The Master of Arts final project and the research leading up to it are the logical outcomes of a student’s graduate study and professional experience. Because of the diverse background and experience of the University of St. Thomas Graduate Programs in Music Education (GPME) faculty, students are able to undertake research using qualitative, quantitative, descriptive, historical, philosophical, or theoretical methodologies. Consequently, whereas all students demonstrate the ability to integrate ideas and communicate their findings, some will develop, test, and evaluate a music education problem, while others will gather and interpret historical, descriptive, or philosophical data. Completing the final project is an opportunity to make a significant contribution to the field of music education, with additional goals of providing information that will be a meaningful and relevant resource to colleagues in the program and to the author.
This paper examines the differences between formal learning methods used in school instrumental music classroom and informal methods used by popular musicians outside of a school setting, and proposes integrating informal learning of popular music into the classroom.
The adolescent changing voice is a topic of great interest and concern among music educators.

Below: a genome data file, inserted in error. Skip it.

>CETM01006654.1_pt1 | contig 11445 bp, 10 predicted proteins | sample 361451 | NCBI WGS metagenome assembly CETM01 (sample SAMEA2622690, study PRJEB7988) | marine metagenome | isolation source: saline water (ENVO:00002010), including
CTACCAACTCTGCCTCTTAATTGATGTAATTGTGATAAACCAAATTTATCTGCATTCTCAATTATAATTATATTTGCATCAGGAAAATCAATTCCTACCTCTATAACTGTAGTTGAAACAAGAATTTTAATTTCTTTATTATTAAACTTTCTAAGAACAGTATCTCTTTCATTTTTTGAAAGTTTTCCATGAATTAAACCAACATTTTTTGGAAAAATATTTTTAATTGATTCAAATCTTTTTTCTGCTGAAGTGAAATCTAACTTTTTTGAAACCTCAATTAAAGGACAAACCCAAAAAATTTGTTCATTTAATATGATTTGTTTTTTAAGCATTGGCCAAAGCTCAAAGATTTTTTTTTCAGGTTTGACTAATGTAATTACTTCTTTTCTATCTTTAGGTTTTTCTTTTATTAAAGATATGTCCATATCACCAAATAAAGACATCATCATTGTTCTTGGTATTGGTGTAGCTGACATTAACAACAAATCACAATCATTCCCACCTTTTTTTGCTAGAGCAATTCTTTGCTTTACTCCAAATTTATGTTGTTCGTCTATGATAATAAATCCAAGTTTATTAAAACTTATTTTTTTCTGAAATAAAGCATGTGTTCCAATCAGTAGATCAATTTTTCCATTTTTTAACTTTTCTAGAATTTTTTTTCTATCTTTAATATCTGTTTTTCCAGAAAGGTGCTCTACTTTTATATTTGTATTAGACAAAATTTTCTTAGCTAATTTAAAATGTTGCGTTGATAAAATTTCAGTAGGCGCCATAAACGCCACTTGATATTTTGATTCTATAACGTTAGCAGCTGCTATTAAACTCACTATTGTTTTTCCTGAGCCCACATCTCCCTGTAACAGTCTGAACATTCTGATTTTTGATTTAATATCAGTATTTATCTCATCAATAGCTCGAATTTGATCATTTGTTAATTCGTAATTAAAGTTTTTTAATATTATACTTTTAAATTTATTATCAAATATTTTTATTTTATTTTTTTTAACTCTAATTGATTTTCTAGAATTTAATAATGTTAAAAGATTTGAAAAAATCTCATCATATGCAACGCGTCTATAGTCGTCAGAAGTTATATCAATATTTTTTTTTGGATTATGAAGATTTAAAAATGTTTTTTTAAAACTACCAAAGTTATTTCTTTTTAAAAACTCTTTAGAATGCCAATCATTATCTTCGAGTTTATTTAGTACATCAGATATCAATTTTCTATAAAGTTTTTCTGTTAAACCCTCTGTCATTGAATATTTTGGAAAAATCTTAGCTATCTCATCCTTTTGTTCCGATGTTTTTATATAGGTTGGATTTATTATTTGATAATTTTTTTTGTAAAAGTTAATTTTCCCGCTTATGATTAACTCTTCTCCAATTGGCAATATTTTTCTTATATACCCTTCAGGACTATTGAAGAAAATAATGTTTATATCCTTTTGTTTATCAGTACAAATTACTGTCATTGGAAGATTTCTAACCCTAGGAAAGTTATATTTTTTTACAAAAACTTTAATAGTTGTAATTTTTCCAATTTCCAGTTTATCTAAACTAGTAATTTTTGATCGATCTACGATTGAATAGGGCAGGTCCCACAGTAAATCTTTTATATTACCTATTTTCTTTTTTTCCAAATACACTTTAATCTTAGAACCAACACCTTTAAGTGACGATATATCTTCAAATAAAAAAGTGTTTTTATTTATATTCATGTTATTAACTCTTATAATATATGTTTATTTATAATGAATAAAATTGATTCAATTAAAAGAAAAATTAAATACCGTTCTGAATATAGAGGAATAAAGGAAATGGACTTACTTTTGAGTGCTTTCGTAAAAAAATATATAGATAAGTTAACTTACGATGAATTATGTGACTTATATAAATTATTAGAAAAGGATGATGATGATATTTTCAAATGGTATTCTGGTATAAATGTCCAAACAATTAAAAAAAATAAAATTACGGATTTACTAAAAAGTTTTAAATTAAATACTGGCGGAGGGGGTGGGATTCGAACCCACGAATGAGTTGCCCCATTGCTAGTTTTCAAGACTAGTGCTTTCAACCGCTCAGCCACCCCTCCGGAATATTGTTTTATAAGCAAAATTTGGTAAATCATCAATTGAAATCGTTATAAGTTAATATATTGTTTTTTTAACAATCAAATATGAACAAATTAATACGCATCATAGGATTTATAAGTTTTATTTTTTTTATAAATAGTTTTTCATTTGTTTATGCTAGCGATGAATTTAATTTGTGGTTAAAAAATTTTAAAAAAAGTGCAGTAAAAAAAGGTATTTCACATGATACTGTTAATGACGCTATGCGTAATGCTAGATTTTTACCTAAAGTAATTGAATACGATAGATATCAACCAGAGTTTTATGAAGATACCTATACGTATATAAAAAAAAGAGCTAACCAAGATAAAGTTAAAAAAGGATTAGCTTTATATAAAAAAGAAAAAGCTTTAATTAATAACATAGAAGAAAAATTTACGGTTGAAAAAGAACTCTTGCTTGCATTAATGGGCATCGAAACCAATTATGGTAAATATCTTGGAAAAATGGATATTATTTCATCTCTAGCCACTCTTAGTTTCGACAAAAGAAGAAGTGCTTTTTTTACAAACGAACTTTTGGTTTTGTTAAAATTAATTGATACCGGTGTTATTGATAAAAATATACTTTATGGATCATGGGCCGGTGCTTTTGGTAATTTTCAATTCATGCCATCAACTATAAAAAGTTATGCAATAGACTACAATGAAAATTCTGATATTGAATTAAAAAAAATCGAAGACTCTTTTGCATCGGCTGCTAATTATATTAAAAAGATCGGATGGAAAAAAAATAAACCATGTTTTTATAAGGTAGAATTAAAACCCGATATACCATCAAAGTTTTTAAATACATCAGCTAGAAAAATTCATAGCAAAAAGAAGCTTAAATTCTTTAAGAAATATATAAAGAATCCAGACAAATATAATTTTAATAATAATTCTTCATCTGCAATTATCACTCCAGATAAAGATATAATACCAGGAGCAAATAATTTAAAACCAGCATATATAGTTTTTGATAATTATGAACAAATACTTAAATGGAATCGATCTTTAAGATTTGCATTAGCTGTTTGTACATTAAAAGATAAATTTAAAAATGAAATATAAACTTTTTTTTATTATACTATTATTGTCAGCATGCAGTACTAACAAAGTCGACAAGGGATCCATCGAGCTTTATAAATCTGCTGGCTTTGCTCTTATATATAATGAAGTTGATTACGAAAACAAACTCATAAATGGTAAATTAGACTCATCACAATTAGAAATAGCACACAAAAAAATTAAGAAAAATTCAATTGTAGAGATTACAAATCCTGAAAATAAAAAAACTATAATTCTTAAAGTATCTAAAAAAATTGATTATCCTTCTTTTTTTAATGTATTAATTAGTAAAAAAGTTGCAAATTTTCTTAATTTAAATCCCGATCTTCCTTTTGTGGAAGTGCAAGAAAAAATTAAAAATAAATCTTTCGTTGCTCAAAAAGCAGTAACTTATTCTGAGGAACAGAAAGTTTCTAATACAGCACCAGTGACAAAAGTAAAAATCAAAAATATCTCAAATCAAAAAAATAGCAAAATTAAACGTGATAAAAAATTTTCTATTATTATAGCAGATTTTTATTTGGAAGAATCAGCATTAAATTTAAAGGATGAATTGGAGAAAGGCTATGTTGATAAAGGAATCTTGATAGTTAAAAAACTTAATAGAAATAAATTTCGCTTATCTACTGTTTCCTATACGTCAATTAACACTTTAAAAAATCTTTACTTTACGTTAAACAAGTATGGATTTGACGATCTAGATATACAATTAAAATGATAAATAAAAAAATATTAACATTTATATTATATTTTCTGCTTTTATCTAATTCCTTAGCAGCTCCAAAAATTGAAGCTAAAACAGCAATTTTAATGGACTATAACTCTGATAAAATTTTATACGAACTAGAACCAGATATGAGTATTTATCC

The purpose of this project was to encourage music teachers to utilize technology in the classroom to increase student retention, engagement, and creativity.
The purpose of this paper was to explore the challenges and rewards of teaching instrumental music in a boarding school setting.
The purpose of this study was to investigate how Robert Shaw and Weston Noble, two renowned American choral conductors, created a sense of community and followership within their choirs and performing groups.
The selection of quality literature is foundational to any choral experience.
In today's society, trends in education promote standards and test scores.
The purpose of this project was to integrate Minnesota Language Arts Standards and Minnesota Music Standards into lesson plans suitable for a second grade general music classroom.
This paper will seek to define psychologist Mihaly Csikszentmihalyi's concept of "flow" and apply it to teaching junior high choral music.
Integrating games into our music teaching is not an unfamiliar method, but it has been neglected and should be revived in our music teaching experiences.
The purpose of this project was to document and examine the organizational details of the eight AA Regions of the Minnesota State High School League (MSHSL) band contests.
The selection of quality repertoire is a core principle for teaching in a Kodály-inspired music classroom.